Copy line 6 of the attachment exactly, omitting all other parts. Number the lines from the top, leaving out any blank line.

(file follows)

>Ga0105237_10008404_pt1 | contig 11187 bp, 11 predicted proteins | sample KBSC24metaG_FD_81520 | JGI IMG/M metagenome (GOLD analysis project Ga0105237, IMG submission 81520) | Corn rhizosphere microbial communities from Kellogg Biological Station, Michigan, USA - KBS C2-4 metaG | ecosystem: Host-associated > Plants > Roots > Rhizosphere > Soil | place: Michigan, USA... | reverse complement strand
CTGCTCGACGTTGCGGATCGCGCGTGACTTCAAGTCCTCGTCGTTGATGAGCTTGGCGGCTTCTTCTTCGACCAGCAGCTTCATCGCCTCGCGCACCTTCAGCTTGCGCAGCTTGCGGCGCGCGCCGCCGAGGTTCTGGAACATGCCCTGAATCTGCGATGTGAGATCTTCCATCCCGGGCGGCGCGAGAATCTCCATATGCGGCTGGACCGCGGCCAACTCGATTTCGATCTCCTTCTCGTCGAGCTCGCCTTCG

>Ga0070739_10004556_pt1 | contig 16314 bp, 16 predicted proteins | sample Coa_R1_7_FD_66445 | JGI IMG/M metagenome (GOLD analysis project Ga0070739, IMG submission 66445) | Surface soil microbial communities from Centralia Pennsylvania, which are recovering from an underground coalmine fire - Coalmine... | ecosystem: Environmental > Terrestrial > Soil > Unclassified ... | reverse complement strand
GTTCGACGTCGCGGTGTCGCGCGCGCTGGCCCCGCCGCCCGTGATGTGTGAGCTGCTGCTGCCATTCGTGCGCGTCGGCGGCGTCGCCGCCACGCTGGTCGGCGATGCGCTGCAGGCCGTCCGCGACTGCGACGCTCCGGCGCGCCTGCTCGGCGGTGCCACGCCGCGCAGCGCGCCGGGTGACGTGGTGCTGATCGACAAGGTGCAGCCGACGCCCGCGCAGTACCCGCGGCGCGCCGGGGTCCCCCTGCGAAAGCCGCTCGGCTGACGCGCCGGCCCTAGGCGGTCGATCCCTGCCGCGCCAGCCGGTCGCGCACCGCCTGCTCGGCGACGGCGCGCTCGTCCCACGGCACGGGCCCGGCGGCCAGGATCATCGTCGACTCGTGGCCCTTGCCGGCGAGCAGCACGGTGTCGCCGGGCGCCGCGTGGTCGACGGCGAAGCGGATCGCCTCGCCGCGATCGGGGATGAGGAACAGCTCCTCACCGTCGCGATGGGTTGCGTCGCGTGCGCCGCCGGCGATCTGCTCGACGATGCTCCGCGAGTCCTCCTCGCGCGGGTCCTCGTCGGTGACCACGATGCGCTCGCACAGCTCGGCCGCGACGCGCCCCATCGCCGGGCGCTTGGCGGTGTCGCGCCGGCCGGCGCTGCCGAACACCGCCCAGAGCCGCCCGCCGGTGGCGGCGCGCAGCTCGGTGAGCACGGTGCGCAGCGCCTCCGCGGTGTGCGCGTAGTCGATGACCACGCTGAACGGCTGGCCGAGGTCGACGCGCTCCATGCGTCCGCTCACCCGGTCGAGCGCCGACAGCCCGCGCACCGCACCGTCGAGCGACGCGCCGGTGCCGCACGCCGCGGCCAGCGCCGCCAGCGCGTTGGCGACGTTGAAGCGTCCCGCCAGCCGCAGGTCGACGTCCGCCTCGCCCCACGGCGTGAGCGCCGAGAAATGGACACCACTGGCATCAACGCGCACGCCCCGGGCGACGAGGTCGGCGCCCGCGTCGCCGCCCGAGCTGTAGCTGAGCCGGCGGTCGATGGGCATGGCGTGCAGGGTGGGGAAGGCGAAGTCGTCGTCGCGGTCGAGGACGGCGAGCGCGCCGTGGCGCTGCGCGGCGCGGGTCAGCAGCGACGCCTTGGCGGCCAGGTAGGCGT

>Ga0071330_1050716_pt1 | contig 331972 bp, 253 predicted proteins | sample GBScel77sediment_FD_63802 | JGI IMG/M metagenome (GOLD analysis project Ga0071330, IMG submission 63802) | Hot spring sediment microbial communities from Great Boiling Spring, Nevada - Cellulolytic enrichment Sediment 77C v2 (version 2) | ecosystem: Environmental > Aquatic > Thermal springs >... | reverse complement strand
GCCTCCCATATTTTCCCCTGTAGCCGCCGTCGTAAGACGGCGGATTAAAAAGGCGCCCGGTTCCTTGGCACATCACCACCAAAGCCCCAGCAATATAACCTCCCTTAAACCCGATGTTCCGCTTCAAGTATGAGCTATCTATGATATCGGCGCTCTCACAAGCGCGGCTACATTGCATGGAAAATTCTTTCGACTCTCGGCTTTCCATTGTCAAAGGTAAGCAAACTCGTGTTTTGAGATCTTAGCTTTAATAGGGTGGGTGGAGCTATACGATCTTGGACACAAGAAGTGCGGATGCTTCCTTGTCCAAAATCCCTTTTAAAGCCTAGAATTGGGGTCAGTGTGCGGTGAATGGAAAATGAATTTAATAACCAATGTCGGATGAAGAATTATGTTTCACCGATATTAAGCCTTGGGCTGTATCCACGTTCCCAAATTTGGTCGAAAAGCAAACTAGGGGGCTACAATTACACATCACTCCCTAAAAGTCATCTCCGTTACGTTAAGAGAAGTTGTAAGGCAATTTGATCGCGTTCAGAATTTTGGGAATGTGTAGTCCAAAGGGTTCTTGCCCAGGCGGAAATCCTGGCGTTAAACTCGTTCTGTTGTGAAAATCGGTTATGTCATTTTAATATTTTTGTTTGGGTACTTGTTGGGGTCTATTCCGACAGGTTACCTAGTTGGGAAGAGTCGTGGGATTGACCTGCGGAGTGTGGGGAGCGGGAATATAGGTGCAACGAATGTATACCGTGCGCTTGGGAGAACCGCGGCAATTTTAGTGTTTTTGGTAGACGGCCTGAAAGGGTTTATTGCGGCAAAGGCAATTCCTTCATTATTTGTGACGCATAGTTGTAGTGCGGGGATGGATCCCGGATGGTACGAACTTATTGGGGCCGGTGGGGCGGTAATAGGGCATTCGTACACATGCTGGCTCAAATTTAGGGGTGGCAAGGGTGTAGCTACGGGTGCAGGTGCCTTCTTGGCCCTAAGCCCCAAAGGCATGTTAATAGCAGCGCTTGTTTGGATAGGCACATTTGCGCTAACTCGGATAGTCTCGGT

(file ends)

GCCTCCCATATTTTCCCCTGTAGCCGCCGTCGTAAGACGGCGGATTAAAAAGGCGCCCGGTTCCTTGGCACATCACCACCAAAGCCCCAGCAATATAACCTCCCTTAAACCCGATGTTCCGCTTCAAGTATGAGCTATCTATGATATCGGCGCTCTCACAAGCGCGGCTACATTGCATGGAAAATTCTTTCGACTCTCGGCTTTCCATTGTCAAAGGTAAGCAAACTCGTGTTTTGAGATCTTAGCTTTAATAGGGTGGGTGGAGCTATACGATCTTGGACACAAGAAGTGCGGATGCTTCCTTGTCCAAAATCCCTTTTAAAGCCTAGAATTGGGGTCAGTGTGCGGTGAATGGAAAATGAATTTAATAACCAATGTCGGATGAAGAATTATGTTTCACCGATATTAAGCCTTGGGCTGTATCCACGTTCCCAAATTTGGTCGAAAAGCAAACTAGGGGGCTACAATTACACATCACTCCCTAAAAGTCATCTCCGTTACGTTAAGAGAAGTTGTAAGGCAATTTGATCGCGTTCAGAATTTTGGGAATGTGTAGTCCAAAGGGTTCTTGCCCAGGCGGAAATCCTGGCGTTAAACTCGTTCTGTTGTGAAAATCGGTTATGTCATTTTAATATTTTTGTTTGGGTACTTGTTGGGGTCTATTCCGACAGGTTACCTAGTTGGGAAGAGTCGTGGGATTGACCTGCGGAGTGTGGGGAGCGGGAATATAGGTGCAACGAATGTATACCGTGCGCTTGGGAGAACCGCGGCAATTTTAGTGTTTTTGGTAGACGGCCTGAAAGGGTTTATTGCGGCAAAGGCAATTCCTTCATTATTTGTGACGCATAGTTGTAGTGCGGGGATGGATCCCGGATGGTACGAACTTATTGGGGCCGGTGGGGCGGTAATAGGGCATTCGTACACATGCTGGCTCAAATTTAGGGGTGGCAAGGGTGTAGCTACGGGTGCAGGTGCCTTCTTGGCCCTAAGCCCCAAAGGCATGTTAATAGCAGCGCTTGTTTGGATAGGCACATTTGCGCTAACTCGGATAGTCTCGGT